St Francis of Assisi Catholic Primary School

Spirituality, Aspiration, Innovation, Diversity


Phonics Vision Statement


At St Francis of Assisi Catholic Primary School we understand the key to teaching phonics is to know what your end goal is – confident, fluent readers.  We aim to develop each child so that they are able to read with fluency as well as nurture a love of reading that will stay with our children all their lives.  Being able to read is the most important skill children will learn during their first years at school and has far-reaching implications for lifelong confidence and well-being.  We follow the Letters and Sounds Programme to deliver the highest quality phonics lessons with the aim that all children are able to read by the age of 6.  All children learn the 44 sounds and are able to read, write and blend them so that they have the toolkit to decode words successfully and aid comprehension.


What is our approach to Phonics?

Our approach to phonics is systematic, discrete, multi-sensory, interactive, engaging and differentiated. Every class in Reception and Key Stage 1 will teach phonics as a discrete lesson every day and will include phonics as part of teaching and learning throughout the other areas of the curriculum on a daily basis.  We recognise that “one size doesn’t fit all” so we have selected, what we deem to be, the best techniques and resources to maximise the effectiveness of phonics teaching.  We follow the model of the Department for Education’s Letters and Sounds programme and we use a number of other resources including Read, Write Inc Flashcards and handwriting rhymes as resources to support this.

The Letters and Sounds Programme maps out a series of steps through a systematic approach as detailed below. Each child is taught:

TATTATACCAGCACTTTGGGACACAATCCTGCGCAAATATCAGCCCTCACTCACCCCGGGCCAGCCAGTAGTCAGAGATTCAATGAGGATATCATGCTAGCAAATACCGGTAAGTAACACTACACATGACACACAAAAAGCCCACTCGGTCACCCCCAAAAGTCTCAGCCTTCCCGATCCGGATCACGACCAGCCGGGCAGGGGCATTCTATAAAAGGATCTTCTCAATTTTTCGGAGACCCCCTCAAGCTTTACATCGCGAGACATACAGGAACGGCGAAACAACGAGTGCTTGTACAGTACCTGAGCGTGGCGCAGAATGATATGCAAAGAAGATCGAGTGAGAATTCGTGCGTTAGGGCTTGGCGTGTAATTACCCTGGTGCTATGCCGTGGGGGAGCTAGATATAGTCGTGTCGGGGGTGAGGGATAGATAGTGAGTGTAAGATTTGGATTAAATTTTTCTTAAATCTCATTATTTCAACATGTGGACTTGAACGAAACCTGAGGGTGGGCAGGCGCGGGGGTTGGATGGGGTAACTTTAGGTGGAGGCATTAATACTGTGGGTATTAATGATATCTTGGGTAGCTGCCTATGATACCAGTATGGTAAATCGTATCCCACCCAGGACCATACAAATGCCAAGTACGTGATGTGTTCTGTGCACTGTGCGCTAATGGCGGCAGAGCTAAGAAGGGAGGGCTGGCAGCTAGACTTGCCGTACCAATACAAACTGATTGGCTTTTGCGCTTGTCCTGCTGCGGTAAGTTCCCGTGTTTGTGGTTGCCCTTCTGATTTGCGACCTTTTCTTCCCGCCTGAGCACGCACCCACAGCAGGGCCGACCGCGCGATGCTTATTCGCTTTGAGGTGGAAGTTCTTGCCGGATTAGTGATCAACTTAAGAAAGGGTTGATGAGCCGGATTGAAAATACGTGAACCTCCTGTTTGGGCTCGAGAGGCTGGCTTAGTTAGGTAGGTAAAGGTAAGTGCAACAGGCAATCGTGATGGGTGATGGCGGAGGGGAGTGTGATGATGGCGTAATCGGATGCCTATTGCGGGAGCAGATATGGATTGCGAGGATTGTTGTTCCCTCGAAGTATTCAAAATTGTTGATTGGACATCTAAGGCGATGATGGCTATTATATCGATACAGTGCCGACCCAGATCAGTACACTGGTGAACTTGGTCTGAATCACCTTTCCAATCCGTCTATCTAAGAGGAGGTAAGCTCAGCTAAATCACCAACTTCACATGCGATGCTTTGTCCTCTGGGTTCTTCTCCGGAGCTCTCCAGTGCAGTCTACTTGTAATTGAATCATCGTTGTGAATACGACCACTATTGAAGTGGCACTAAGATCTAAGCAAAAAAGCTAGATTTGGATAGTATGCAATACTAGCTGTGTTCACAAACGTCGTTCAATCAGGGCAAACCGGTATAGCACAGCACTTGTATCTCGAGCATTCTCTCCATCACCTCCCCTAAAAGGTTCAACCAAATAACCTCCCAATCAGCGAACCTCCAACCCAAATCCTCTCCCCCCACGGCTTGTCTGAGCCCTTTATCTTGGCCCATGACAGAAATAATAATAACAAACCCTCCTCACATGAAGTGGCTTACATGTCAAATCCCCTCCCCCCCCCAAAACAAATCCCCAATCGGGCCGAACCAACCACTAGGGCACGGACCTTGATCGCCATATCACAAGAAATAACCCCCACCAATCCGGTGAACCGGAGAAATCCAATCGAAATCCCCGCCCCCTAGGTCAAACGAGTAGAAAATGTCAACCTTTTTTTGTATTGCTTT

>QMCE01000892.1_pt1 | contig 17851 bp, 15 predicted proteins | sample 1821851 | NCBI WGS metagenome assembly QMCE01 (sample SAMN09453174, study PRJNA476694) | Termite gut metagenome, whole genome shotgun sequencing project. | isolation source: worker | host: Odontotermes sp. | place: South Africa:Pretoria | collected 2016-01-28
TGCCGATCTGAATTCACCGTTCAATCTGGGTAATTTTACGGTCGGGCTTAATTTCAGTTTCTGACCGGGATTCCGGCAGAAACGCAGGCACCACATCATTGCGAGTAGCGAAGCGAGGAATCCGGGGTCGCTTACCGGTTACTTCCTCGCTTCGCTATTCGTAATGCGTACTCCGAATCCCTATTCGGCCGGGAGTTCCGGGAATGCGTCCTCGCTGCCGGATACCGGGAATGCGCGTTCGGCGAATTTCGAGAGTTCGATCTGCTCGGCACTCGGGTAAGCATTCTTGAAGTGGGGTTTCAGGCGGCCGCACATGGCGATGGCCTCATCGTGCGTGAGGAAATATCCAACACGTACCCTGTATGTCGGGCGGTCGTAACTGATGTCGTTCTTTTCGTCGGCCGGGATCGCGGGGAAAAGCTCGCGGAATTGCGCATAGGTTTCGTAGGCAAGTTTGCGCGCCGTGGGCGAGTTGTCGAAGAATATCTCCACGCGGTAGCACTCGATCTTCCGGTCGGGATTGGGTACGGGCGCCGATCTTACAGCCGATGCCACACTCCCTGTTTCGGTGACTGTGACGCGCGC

• the grapheme‒phoneme correspondences for initial sounds in a systematic sequence;
  • to blend sounds in a word to read it
  • to segment a word into its constituent phonemes to spell
  • digraphs, trigraphs and split trigraphs
  • alternative graphemes
  • fluency and comprehension.

Assessments take place every half term and gaps in their learning inform us of any interventions needed.  Children are then divided into ability based groups.

What does our approach to Phonics look like in the classroom?

  • Engaging routines involving a range of resources,  appropriate for the level at which the children are working, are established.
  • All lessons have a clear learning objective which is linked to the phase of letters and sounds that the group are working on.
  • New phonemes will be taught using the correct articulation and terminology and all children will use this terminology in their learning. E.g, phonemes, digraphs, trigraphs, split-digraph etc.
  • Lessons follow the structure outlined below through the teaching of skills:

REVISIT & REVIEW: Revise previously taught sounds and graphemes using flashcards and/or frieze/interactive resources.

TEACH: Introduce new sound and grapheme using flashcards, frieze and the interactive resources.

PRACTISE: Pupils practise new and revised sounds and graphemes using interactive resources, whiteboards, magnetic tiles or activity sheets.

APPLY: Pupils extend their core skills with words and sentences.

  • Misconceptions will be addressed and feedback given throughout the lesson to individuals to aid progression. If necessary, children will be given extensions to learning opportunities for children to apply phonemes in context.
  • Other adults will model and demonstrate new learning with groups/individual children.
  • Outcomes to learning will be demonstrated in a variety of ways depending on the

strategy or learning opportunity. For example, multi-sensory resources will support learning in a practical way but there will also be opportunities to rehearse and explore writing of key phonemes and words.

  • Each child has their own ‘St Francis of Assisi Primary School Phase 2- 5 Letters and Sounds Assessment’ tracker, which is updated every half-term and continues to be updated as the child moves through school.
  • Groups are fluid with composition changing based on ongoing observation and half termly assessments.
  • Texts increase in difficulty as children move through the Letters and Sounds Programme.


How do we measure success in Phonics?

We use Phonics Tracker to record progress for both individuals and groups each half-term and adjust teaching according to need. We also use the Phonics Screening Check and Year 2 Reading Assessments to measure impact.

For the Long Vision Statement, please see links below.

Plans coming soon.